In Elizabethan England there is no analog to the Greek Chorus, however we might think of it as akin to a single character making an aside to the audience. In this way, the audience is clued-in to the plot before it unfolds. Today, there have been some contemporary playwrights who have attempted to revive the use of the Chorus, such as Eugene O’Neill’s Mourning Becomes Electra (1931) and T.S. Eliot’s Murder in the Cathedral (1935).

For the modern mind, it is difficult to imagine a singing dancing Chorus. Our theatre tends to be intellectual and austere with the introduction of song and dance only in whimsical light-hearted comedies. In the classical Greek world the Chorus played a role in comedies, as well, embodying as many as 24 people at a time. In contrast, our world is far more heavy, and Apollonian. Perhaps this is why Nietzsche’s prescription for the modern mind is to live lightly and find ways to sing and dance again.

Euripides and the Gods: Ion

Ion is an odd play for a Euripidian tragedy. Unlike many of his other works, Ion prominently features the gods, including a closing scene in which Athena resolves the impending conflict of the play. Apollo, though silent throughout the play, is portrayed in an unflattering light, while Athena is cast as all-knowing, not unlike the Athena who appears at the end of Aeschylus’s Oresteia. Nevertheless, Euripides’s impiousness is more prevalent elsewhere in his writings, plays which have often been accused of taking part in the jaded intellectualism spawned by Socrates and his followers.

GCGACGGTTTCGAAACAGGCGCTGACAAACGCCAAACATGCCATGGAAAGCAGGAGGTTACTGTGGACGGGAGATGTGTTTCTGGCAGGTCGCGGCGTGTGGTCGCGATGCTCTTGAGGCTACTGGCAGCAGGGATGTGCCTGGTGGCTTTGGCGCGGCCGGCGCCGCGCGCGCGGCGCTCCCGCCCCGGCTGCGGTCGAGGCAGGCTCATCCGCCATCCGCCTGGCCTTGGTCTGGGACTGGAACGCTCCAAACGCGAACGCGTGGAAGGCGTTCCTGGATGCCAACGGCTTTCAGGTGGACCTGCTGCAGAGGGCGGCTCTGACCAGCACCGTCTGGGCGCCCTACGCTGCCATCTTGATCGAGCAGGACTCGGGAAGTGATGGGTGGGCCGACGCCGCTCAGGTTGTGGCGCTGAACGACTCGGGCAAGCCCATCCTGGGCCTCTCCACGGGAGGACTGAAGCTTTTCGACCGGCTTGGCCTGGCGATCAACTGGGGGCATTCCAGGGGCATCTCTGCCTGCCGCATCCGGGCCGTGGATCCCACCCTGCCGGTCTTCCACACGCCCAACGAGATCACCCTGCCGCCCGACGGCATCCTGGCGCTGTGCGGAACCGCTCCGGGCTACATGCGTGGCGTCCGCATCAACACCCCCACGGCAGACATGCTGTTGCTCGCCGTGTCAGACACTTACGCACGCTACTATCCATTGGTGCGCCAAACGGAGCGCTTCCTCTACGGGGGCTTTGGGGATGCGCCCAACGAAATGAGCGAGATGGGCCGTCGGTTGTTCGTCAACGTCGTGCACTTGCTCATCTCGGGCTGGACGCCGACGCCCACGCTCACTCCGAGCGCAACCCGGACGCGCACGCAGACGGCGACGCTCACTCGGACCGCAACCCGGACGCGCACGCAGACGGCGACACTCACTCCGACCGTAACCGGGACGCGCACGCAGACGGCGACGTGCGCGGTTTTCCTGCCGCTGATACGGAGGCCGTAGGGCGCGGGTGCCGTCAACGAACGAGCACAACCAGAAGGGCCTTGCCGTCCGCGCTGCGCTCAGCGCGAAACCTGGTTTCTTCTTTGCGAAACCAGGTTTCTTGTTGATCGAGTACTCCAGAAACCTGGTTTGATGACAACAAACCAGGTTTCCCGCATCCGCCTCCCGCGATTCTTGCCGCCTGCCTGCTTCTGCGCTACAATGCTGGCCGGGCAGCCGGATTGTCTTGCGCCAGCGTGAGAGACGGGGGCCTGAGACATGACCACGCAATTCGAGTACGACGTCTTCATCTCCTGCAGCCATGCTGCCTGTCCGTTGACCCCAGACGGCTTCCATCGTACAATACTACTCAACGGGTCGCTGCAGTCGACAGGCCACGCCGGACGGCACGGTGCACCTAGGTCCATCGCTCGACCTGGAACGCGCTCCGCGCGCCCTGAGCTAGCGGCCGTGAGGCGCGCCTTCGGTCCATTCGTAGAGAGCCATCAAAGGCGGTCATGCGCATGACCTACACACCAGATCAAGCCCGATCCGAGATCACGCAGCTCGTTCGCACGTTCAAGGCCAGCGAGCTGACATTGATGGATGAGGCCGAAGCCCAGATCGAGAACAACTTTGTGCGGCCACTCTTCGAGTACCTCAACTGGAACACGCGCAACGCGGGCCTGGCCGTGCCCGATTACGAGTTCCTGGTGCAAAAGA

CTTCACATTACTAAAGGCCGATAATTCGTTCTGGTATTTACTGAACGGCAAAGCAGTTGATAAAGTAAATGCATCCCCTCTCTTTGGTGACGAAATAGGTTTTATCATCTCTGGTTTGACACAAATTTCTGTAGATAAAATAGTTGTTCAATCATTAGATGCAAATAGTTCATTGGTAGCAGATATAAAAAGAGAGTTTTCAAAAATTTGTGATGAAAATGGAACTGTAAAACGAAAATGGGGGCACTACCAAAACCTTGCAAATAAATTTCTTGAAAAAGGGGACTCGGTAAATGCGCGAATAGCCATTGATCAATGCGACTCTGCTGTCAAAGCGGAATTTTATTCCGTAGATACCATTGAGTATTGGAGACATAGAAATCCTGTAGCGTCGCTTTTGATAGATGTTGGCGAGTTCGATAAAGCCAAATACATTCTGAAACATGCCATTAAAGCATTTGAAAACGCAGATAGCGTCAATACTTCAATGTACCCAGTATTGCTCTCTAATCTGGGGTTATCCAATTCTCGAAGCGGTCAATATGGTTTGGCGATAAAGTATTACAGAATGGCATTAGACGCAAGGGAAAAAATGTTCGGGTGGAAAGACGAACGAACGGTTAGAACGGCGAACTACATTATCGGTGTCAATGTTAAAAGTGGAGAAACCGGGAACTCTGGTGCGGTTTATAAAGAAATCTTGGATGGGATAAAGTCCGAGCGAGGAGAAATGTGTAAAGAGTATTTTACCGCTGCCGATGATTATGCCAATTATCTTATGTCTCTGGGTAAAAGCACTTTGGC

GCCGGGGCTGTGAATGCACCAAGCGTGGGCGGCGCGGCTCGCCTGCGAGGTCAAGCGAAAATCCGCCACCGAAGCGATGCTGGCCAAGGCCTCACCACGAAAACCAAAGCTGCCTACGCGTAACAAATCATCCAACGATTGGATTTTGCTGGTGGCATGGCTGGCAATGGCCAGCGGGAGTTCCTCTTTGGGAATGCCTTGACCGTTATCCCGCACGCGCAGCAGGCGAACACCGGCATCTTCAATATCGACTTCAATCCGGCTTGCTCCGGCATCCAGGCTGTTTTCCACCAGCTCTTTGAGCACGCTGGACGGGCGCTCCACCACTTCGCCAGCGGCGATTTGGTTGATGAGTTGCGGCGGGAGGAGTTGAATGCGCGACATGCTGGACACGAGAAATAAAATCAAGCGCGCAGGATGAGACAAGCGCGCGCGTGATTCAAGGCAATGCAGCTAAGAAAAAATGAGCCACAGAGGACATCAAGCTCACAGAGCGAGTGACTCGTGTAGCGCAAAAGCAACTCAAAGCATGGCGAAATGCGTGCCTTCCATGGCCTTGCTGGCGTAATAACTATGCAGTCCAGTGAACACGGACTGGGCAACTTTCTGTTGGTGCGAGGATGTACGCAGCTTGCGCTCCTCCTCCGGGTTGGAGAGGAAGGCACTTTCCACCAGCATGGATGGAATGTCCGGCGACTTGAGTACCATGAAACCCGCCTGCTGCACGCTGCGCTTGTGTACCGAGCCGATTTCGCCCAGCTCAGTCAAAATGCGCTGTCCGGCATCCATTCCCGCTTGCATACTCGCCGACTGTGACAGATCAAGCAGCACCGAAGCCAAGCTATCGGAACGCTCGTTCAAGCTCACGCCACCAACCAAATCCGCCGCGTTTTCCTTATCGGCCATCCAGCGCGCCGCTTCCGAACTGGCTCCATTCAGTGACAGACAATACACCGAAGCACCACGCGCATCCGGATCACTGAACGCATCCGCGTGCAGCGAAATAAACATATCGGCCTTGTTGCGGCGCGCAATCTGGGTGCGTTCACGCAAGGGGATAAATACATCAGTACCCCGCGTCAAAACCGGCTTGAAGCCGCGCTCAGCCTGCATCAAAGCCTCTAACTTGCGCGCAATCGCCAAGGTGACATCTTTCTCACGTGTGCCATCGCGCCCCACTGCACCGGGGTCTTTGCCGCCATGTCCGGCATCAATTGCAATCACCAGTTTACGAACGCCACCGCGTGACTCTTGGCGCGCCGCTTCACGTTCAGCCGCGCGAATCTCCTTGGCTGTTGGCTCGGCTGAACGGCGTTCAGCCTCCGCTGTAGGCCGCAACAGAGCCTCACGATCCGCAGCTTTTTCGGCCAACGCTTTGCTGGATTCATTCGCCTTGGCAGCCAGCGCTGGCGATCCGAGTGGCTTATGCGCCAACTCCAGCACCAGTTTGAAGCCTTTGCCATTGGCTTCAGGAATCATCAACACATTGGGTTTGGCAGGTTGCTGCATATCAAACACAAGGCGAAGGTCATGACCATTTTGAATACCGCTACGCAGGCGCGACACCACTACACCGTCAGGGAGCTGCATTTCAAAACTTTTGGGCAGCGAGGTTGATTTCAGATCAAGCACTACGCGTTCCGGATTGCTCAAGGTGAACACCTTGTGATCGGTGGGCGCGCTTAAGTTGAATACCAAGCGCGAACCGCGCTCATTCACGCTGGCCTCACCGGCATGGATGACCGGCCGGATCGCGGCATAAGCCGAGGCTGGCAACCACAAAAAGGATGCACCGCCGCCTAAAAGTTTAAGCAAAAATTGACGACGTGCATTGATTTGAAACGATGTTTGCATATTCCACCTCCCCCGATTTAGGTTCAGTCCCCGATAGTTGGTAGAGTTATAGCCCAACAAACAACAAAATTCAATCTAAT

The play tells the story of Ion, the ancient forefather of the Ionian race of peoples. Like Oedipus, he does not know of the origins of his birth. The Greek tragic art is obsessed with man’s search for his own origins, the true nature of his birth, Aristotle first “material” cause. Creusa was the daughter of Erechtheus, the king of Athens. When she was young, she was seduced by Apollo and gave birth to a child. She left the baby alone to die in the wilderness. Apollo sent Hermes to take the child and leave it at the foot of the Temple at Delphi. The child was raised by the prophetess of Delphi in a happy and pious childhood. Meanwhile his mother, Creusa, married Xuthus, a foreigner who won his bride for his service to Athens in war. Together they come to the Oracle at Delphi to consult why they cannot conceive a child. Creusa unknowingly speaks to her long-lost orphan child, while her husband Xuthus receives a prophecy that the first man he meets at the temple will be his son. Separately, he runs into Ion and begins hugging him as his son, while Creusa and the Chorus become jealous, believing Xuthus to be engaging in infidelity. She devises a plan to poison Ion. She is discovered by Ion and he tries to kill her as she flees back into the temple. At the last moment, Athena appears and resolves the crisis by revealing Ion’s true identity and predicting that his name will last through the land of Greece.

During his day, Euripides was often attacked for degrading the tragic art from its heights with Aeschylus and Sophocles. He took the illusory worlds created by prior tragedians, and instead put the spectator, or the common audience member on the stage and in the shoes of the suffering characters. With the Ion, Euripides plays to his audience. He attacks Apollo as a thieving rapist, and vindicates Athena as the dea ex machina at the close of the play. As mentioned above, Euripides’s atheism comes to the fore more prominently elsewhere in his writings.

For this reading I used the Ronald Frederick Willetts translation.